The signs of this housing crisis are plain for all of us to see. We have people sleeping on our streets, we have people sleeping in tents, people couch surfing. There are 15,000 people on the public housing waitlist in our state, and across South Australia many individuals are grappling with skyrocketing rents, unattainable home prices, and the constant fear of eviction—and this problem is only going to get worse with our construction industry being plunged into crisis. According to reports in The Australian there have been over 60 building company insolvencies in South Australia in the last financial year alone—over 60. We have seen more than four major construction companies collapse in the last three months alone.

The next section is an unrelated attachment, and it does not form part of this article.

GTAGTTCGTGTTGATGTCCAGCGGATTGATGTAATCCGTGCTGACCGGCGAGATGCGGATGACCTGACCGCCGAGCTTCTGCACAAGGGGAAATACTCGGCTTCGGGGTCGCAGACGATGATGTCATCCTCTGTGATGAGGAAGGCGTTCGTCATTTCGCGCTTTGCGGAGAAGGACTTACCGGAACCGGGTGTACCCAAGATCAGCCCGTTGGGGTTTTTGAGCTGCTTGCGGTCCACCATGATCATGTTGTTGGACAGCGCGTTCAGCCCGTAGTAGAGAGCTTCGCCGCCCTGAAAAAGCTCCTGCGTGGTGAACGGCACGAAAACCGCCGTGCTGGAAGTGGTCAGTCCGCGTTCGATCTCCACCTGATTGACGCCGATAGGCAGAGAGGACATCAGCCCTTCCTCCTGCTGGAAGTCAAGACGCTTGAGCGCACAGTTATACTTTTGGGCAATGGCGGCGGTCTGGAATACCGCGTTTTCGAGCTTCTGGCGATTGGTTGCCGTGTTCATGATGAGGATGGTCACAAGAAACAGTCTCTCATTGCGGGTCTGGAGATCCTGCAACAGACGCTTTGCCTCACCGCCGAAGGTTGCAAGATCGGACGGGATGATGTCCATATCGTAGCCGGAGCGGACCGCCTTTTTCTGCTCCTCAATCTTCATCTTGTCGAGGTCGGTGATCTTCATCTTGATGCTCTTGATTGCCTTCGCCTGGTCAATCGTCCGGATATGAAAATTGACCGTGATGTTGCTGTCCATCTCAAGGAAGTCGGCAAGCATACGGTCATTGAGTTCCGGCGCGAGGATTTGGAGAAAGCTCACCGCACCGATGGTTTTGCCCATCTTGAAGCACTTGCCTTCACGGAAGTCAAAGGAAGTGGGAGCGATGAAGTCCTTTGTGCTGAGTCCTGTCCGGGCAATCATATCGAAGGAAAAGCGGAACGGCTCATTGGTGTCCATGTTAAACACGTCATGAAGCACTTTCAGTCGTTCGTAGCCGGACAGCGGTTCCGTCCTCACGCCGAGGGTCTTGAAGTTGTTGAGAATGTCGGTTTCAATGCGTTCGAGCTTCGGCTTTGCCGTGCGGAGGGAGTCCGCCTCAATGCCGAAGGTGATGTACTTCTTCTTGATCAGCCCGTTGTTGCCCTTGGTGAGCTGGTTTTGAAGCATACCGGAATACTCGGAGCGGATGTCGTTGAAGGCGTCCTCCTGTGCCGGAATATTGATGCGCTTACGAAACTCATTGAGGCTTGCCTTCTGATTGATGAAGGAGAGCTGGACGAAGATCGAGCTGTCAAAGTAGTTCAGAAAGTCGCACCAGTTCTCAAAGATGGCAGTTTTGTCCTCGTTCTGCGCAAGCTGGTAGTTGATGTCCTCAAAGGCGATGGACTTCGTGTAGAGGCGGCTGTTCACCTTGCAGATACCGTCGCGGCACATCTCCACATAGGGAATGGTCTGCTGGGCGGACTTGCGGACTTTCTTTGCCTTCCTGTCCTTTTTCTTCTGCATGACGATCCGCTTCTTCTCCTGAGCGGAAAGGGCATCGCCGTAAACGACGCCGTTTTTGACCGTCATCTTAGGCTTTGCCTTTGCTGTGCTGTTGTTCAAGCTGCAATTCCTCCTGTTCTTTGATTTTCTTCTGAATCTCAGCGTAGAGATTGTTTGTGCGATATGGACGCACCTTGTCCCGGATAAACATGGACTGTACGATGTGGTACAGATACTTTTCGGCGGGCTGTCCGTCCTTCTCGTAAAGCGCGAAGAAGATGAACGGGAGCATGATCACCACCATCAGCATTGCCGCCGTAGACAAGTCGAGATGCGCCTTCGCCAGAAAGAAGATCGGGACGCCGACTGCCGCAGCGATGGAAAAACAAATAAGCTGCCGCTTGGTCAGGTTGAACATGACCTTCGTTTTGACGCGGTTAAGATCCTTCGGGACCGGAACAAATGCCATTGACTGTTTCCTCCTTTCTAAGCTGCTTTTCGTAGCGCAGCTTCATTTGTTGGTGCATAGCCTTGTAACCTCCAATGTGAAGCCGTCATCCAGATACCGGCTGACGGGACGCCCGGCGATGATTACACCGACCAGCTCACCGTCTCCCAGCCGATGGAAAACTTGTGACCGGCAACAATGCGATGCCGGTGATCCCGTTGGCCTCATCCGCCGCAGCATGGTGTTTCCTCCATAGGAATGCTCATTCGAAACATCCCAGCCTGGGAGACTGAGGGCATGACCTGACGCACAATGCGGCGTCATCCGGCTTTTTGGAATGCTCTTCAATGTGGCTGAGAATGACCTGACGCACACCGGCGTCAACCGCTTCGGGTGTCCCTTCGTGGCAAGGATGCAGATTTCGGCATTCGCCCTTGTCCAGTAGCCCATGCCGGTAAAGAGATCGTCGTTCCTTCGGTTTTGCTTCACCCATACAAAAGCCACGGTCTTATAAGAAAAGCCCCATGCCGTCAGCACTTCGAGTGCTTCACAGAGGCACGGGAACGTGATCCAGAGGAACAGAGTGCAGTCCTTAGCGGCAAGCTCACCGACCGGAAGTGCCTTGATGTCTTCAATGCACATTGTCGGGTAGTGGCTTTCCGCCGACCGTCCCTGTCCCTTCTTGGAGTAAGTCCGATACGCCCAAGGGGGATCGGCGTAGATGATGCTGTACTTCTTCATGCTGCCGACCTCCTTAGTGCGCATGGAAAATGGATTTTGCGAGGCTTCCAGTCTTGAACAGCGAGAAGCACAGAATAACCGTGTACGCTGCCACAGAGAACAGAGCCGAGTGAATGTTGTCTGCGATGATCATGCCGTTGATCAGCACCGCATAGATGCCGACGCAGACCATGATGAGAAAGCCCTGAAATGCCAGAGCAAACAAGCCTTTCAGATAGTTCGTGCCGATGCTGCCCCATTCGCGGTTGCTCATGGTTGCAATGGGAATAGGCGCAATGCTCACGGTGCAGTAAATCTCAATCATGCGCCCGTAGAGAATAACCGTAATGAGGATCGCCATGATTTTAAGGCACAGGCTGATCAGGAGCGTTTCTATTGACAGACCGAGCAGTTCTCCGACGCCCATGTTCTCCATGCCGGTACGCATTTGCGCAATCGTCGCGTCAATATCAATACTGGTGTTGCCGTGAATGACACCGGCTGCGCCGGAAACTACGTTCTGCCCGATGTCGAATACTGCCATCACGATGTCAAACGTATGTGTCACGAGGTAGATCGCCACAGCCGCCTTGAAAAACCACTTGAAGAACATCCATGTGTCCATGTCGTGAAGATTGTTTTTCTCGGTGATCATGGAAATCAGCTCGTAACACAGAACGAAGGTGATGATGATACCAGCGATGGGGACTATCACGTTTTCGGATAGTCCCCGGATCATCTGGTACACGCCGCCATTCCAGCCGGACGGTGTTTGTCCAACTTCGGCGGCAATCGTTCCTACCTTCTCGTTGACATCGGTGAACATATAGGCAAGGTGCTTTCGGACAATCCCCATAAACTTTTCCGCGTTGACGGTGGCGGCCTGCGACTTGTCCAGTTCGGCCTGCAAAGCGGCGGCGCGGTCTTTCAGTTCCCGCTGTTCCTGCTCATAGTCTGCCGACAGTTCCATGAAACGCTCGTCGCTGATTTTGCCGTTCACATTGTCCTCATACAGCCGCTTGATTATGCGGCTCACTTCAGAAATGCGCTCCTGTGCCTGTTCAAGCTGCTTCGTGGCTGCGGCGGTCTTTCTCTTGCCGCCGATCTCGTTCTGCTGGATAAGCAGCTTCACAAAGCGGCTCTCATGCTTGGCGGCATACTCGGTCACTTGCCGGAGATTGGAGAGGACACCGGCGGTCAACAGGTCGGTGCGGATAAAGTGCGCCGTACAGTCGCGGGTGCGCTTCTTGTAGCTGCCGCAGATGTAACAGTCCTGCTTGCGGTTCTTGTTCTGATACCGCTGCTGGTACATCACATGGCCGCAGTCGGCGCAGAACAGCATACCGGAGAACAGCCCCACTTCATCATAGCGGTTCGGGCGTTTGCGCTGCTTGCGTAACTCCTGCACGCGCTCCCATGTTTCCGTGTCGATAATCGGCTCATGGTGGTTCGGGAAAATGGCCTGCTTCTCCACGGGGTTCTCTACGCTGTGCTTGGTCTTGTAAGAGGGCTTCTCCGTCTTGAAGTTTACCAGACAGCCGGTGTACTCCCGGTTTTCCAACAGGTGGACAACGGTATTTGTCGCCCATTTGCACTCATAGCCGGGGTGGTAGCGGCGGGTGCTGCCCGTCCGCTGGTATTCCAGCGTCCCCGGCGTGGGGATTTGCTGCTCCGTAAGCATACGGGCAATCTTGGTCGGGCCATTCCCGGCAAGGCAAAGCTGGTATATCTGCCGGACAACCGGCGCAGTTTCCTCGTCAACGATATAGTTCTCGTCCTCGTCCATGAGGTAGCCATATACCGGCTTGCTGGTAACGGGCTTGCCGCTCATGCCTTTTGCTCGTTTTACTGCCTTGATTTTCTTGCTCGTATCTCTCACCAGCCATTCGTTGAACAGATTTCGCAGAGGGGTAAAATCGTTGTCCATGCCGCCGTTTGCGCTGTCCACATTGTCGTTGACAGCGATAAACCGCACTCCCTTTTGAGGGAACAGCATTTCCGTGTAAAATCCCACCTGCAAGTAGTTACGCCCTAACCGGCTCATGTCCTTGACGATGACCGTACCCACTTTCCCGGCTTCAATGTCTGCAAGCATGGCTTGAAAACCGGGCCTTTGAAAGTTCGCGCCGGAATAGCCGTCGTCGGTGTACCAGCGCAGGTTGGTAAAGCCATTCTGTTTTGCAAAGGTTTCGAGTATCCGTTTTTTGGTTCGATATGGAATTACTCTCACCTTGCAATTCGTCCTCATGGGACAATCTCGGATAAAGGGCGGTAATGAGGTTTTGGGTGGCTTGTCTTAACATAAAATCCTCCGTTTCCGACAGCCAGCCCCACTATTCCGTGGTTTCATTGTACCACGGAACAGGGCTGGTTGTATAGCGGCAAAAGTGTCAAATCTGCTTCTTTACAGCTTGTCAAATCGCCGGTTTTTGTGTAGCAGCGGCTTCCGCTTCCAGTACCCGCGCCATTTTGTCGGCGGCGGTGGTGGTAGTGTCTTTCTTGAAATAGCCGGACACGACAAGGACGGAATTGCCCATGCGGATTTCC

Let's look at some of those examples. In July 2023, we saw Felmeri Homes leave more than 100 customers in the lurch when it collapsed after amassing over $30 million in unpaid debts. At least 20 of those homes were left unfinished; those are South Australians left high and dry waiting for their homes to be completed. In August this year, we saw 7 Star Construction also collapse, leaving 27 homes unfinished, and Quattro Homes collapsed this month, with over 200 homes left unfinished and the loss of 25 jobs. Just last week, we saw 100 staff lose their jobs at the Wake Concepts business after they also went into liquidation.